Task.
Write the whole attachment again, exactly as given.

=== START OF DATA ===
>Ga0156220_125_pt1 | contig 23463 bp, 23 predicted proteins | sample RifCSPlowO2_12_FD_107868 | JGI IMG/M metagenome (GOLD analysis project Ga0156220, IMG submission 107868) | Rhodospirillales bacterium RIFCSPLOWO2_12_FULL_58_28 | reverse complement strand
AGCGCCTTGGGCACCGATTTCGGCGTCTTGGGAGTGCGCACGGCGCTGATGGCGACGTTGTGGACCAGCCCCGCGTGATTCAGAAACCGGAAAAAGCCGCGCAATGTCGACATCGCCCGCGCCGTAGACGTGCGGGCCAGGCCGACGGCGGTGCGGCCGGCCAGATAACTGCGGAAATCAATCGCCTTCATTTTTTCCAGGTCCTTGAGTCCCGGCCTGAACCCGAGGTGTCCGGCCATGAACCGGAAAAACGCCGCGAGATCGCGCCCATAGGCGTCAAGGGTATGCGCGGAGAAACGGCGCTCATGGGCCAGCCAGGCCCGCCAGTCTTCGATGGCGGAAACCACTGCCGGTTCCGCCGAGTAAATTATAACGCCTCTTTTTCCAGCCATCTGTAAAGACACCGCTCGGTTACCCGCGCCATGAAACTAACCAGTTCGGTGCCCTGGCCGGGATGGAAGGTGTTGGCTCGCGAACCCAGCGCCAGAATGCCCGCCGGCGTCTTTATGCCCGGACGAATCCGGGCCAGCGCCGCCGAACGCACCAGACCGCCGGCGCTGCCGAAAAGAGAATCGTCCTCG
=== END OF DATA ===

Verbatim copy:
>Ga0156220_125_pt1 | contig 23463 bp, 23 predicted proteins | sample RifCSPlowO2_12_FD_107868 | JGI IMG/M metagenome (GOLD analysis project Ga0156220, IMG submission 107868) | Rhodospirillales bacterium RIFCSPLOWO2_12_FULL_58_28 | reverse complement strand
AGCGCCTTGGGCACCGATTTCGGCGTCTTGGGAGTGCGCACGGCGCTGATGGCGACGTTGTGGACCAGCCCCGCGTGATTCAGAAACCGGAAAAAGCCGCGCAATGTCGACATCGCCCGCGCCGTAGACGTGCGGGCCAGGCCGACGGCGGTGCGGCCGGCCAGATAACTGCGGAAATCAATCGCCTTCATTTTTTCCAGGTCCTTGAGTCCCGGCCTGAACCCGAGGTGTCCGGCCATGAACCGGAAAAACGCCGCGAGATCGCGCCCATAGGCGTCAAGGGTATGCGCGGAGAAACGGCGCTCATGGGCCAGCCAGGCCCGCCAGTCTTCGATGGCGGAAACCACTGCCGGTTCCGCCGAGTAAATTATAACGCCTCTTTTTCCAGCCATCTGTAAAGACACCGCTCGGTTACCCGCGCCATGAAACTAACCAGTTCGGTGCCCTGGCCGGGATGGAAGGTGTTGGCTCGCGAACCCAGCGCCAGAATGCCCGCCGGCGTCTTTATGCCCGGACGAATCCGGGCCAGCGCCGCCGAACGCACCAGACCGCCGGCGCTGCCGAAAAGAGAATCGTCCTCG